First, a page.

Error Handling simplified – Try Scope

Last Updated on 02/05/2021 by Patryk Bandurski

Errors occur all the time. All you can do is implement error handling. In this article, I will describe how to use the introduced layer of abstraction in the exceptions area. Before Mule 4, developers only could access raw Java exceptions as Mule is a Java-based ESB. This lead to a situation where you, as a developer, needed to analyze documentation to find the exact exception that you would like to handle. Now an Error concept was introduced.

Error Object

In the previous version of Mule, the developer needs to operate on a raw Java exception. However, in Mule 4 Error concept has been introduced. Below I have prepared a simple UML diagram depicting this new idea.

The Error class
The Error class

The main Error class has all information about the exception like description and reference to original Java object that inherits from Throwable interface. To differentiate what error we are coupling with we can use errorType field. It contains an error namespace and identifier. Let’s see how does Error looks for 404 error. The representation below is in JSON form.

{
	"description": "HTTP GET on resource 'http://localhost:8091/notfound' failed: not found (404).",
	"detailedDescription": "HTTP GET on resource 'http://localhost:8091/notfound' failed: not found (404).",
	"errorType": {
		"namespace": "HTTP",
		"identifier": "NOT_FOUND"
	},
	"cause": "org.mule.extension.http.api.request.validator.ResponseValidatorTypedException"
}

As you can see errorType holds HTTP:NOT_FOUND type. This informs us that we are handling HTTP error and specifically NOT_FOUND one. We can access meaningful descriptions in description and detailedDescription fields.

The most important question is: how do I access error from dataweave? You do this by using error keyword.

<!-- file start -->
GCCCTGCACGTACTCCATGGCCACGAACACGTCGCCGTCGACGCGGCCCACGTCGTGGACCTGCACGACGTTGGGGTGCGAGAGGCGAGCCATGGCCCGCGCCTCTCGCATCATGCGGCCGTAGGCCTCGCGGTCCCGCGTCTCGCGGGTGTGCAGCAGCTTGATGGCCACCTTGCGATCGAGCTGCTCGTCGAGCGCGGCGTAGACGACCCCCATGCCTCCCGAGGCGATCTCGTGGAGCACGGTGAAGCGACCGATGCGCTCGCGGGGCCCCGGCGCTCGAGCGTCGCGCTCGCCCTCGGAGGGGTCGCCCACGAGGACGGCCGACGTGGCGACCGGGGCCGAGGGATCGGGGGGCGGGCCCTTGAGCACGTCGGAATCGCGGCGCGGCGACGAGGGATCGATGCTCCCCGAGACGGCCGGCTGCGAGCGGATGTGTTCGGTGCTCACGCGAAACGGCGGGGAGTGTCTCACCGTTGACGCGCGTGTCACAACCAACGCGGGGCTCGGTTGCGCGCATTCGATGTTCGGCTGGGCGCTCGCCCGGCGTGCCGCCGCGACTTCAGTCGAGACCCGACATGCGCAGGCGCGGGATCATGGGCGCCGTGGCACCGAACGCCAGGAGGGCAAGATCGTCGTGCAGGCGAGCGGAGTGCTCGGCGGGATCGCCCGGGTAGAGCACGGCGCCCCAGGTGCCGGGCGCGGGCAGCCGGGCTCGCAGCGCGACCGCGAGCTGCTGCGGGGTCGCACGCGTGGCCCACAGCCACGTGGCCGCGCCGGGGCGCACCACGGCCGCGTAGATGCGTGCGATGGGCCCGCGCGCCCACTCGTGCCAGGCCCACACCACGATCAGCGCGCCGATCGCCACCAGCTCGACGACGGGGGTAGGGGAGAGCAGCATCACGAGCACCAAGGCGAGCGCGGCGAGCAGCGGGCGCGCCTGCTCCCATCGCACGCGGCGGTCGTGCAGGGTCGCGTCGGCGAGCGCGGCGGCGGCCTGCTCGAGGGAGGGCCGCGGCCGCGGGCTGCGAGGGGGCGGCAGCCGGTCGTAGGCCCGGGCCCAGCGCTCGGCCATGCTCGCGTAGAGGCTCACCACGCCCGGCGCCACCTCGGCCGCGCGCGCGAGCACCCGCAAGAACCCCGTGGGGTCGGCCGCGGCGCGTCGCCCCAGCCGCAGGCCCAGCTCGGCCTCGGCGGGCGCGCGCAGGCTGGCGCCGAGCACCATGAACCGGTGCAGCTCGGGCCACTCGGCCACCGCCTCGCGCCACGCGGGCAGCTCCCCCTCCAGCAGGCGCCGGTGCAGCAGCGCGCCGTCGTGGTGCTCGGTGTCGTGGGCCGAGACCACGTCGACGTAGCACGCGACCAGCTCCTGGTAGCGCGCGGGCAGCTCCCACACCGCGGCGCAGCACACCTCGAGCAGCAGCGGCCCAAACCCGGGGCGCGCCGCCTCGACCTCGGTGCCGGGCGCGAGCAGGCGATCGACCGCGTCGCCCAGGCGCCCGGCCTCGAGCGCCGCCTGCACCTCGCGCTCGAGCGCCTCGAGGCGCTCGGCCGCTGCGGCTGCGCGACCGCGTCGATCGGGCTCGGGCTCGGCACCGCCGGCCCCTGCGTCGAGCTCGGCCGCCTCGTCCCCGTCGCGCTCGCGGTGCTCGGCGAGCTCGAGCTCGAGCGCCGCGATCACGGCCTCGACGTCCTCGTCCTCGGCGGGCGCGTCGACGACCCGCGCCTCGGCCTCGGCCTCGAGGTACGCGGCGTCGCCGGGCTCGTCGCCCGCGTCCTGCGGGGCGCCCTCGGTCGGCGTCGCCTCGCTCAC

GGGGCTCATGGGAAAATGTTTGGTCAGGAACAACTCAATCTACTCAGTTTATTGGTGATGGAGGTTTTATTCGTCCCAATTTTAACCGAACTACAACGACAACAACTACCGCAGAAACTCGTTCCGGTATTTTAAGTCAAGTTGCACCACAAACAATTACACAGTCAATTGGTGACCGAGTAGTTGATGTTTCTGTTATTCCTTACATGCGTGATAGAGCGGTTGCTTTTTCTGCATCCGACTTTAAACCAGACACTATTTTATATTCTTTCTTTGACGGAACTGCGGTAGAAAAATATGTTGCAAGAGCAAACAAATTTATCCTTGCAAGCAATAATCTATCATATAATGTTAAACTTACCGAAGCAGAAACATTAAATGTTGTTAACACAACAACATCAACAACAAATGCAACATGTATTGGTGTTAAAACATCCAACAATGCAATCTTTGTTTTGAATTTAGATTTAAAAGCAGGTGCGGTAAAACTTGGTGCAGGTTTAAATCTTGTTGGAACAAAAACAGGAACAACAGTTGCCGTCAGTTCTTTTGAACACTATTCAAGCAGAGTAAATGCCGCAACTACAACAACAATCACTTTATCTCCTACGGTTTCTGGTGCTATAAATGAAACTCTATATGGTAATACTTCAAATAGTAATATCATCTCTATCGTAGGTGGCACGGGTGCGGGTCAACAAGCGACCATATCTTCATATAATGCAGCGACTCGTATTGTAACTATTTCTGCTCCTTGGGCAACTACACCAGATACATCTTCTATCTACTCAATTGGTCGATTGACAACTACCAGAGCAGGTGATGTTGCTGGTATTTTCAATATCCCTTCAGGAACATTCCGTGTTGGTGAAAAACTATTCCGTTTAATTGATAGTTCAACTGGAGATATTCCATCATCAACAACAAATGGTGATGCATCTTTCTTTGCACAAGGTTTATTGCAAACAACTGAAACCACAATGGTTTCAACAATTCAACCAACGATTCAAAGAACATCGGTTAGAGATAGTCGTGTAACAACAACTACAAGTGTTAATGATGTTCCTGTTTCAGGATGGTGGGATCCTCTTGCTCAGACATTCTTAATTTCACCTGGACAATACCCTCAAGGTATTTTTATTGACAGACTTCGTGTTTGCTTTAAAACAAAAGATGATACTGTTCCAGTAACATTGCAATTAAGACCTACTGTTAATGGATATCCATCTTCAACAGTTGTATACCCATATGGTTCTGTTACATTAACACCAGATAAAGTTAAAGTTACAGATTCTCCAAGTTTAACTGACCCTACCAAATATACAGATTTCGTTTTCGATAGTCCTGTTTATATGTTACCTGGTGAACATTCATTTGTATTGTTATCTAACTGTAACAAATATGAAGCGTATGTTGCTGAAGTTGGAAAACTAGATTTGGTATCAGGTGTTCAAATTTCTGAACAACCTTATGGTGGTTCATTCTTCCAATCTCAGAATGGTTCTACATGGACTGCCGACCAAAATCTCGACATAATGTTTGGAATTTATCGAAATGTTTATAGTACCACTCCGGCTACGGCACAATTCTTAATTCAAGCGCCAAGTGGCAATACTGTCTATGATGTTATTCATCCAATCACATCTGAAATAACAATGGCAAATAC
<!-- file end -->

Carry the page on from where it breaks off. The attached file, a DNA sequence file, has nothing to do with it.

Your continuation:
Hierarchy of errors

All errors are in hierarchical structure like below.

Error hierarchy - ANY and CRITICAL roots
Error hierarchy – ANY and CRITICAL roots

We have ANY error that can match any error.  It is the root of the hierarchy. We have one error known as UNKNOWN that is returned in cases when the cause is not known. All errors that inherit from ANY can be handled in Try Scope. In contrast, CRITICAL can not be handled. These are exceptions that cause applications to stop like storage size has been exceeded or out of memory.

In the previous section, I have written that error has also a namespace. It has not been depicted on the diagram as all of these errors can occur for different namespaces. Let’s say that we have an HTTP Request Connector. It can have connectivity issues. In such a case, we should receive HTTP:CONNECTIVITY not CONNECTIVITY. You need to look following pair namespace and identifier as a whole.

Error Handling

We have two strategies. It is much simpler than before. We can catch the error and handle it or we can rethrow it. We have also Try Scope to use it with. This scope encapsulates one or more event processors and handles this piece of flow errors.

On Error Propagate

This strategy you can use when you want to rethrow an error after error handling login have been completed. You can define a couple of properties on this element:

  • enableNotifications – boolean flag, if set to true Mule engine will fire ExceptionNotification,
  • logException – boolean flag, if set to true the Mule engine will log the exception,
  • type – error type (namespace + identifier) linked with error handler,
  • when – complex condition, if evaluated to true Mule engine will handle error in this error handler.